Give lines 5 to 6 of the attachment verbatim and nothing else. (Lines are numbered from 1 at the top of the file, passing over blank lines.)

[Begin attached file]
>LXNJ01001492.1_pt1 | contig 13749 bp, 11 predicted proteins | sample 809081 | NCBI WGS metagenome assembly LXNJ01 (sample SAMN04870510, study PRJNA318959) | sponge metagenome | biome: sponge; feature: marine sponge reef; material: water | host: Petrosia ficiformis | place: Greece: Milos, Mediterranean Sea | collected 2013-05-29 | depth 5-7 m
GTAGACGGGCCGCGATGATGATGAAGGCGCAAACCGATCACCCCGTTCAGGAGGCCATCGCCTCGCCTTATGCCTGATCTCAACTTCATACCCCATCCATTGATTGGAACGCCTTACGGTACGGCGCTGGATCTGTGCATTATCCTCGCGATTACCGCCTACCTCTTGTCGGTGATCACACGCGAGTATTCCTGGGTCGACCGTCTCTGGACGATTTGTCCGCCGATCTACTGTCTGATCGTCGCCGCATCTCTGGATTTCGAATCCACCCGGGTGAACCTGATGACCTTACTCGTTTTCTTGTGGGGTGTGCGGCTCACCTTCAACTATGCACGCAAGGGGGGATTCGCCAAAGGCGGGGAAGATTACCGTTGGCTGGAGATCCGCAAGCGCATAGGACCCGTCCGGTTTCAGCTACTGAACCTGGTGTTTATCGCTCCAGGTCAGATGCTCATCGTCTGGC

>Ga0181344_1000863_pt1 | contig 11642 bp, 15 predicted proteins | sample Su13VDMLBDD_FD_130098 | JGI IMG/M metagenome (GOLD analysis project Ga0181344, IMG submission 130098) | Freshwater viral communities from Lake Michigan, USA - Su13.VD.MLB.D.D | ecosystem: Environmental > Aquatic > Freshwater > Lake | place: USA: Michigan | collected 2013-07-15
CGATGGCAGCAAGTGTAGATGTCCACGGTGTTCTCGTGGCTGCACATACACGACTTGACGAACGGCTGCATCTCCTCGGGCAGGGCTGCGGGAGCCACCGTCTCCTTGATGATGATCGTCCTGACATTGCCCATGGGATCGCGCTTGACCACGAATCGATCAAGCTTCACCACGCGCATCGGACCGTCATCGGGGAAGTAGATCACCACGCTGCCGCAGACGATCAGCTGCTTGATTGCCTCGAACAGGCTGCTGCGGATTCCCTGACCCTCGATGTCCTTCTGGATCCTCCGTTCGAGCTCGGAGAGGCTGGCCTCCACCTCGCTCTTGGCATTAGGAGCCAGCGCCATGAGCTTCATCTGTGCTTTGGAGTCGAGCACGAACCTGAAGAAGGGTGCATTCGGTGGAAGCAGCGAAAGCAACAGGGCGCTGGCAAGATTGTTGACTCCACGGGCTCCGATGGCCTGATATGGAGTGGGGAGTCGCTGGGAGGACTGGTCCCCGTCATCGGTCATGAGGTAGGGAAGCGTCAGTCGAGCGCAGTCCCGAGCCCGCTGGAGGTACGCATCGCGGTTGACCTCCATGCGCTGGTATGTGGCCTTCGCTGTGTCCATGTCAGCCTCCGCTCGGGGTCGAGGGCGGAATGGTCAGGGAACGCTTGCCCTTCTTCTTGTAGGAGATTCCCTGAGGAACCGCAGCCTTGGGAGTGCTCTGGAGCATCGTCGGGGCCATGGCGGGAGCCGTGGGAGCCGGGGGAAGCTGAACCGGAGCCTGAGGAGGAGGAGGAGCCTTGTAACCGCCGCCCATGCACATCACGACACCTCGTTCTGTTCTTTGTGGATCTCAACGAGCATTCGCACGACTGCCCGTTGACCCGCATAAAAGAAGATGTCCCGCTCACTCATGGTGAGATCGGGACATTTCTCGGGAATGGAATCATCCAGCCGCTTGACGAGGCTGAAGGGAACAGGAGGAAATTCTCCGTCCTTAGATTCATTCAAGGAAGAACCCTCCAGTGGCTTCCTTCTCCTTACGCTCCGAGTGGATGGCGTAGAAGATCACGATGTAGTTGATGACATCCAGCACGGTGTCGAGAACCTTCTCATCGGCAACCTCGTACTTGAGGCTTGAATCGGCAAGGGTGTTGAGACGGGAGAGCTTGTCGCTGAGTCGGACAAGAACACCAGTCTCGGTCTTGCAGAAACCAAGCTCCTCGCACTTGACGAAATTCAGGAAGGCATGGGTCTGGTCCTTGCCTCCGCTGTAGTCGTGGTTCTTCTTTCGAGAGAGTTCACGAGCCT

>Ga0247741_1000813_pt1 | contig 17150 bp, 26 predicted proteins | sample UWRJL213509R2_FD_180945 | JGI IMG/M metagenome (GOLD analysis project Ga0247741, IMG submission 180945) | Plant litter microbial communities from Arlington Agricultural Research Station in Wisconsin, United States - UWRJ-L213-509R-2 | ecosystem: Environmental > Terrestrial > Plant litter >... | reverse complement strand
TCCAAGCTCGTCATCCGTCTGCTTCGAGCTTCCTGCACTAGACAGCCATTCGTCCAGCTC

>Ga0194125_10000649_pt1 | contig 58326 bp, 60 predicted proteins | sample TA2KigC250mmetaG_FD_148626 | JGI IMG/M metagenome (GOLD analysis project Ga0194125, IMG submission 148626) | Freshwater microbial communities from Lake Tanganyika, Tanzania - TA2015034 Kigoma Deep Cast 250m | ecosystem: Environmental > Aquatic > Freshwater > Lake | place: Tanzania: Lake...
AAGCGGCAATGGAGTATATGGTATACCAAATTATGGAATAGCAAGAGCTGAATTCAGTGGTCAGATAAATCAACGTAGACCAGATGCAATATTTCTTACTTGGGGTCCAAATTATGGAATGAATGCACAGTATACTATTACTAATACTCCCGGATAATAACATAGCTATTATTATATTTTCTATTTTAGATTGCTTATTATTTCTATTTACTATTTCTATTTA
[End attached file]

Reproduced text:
>Ga0247741_1000813_pt1 | contig 17150 bp, 26 predicted proteins | sample UWRJL213509R2_FD_180945 | JGI IMG/M metagenome (GOLD analysis project Ga0247741, IMG submission 180945) | Plant litter microbial communities from Arlington Agricultural Research Station in Wisconsin, United States - UWRJ-L213-509R-2 | ecosystem: Environmental > Terrestrial > Plant litter >... | reverse complement strand
TCCAAGCTCGTCATCCGTCTGCTTCGAGCTTCCTGCACTAGACAGCCATTCGTCCAGCTC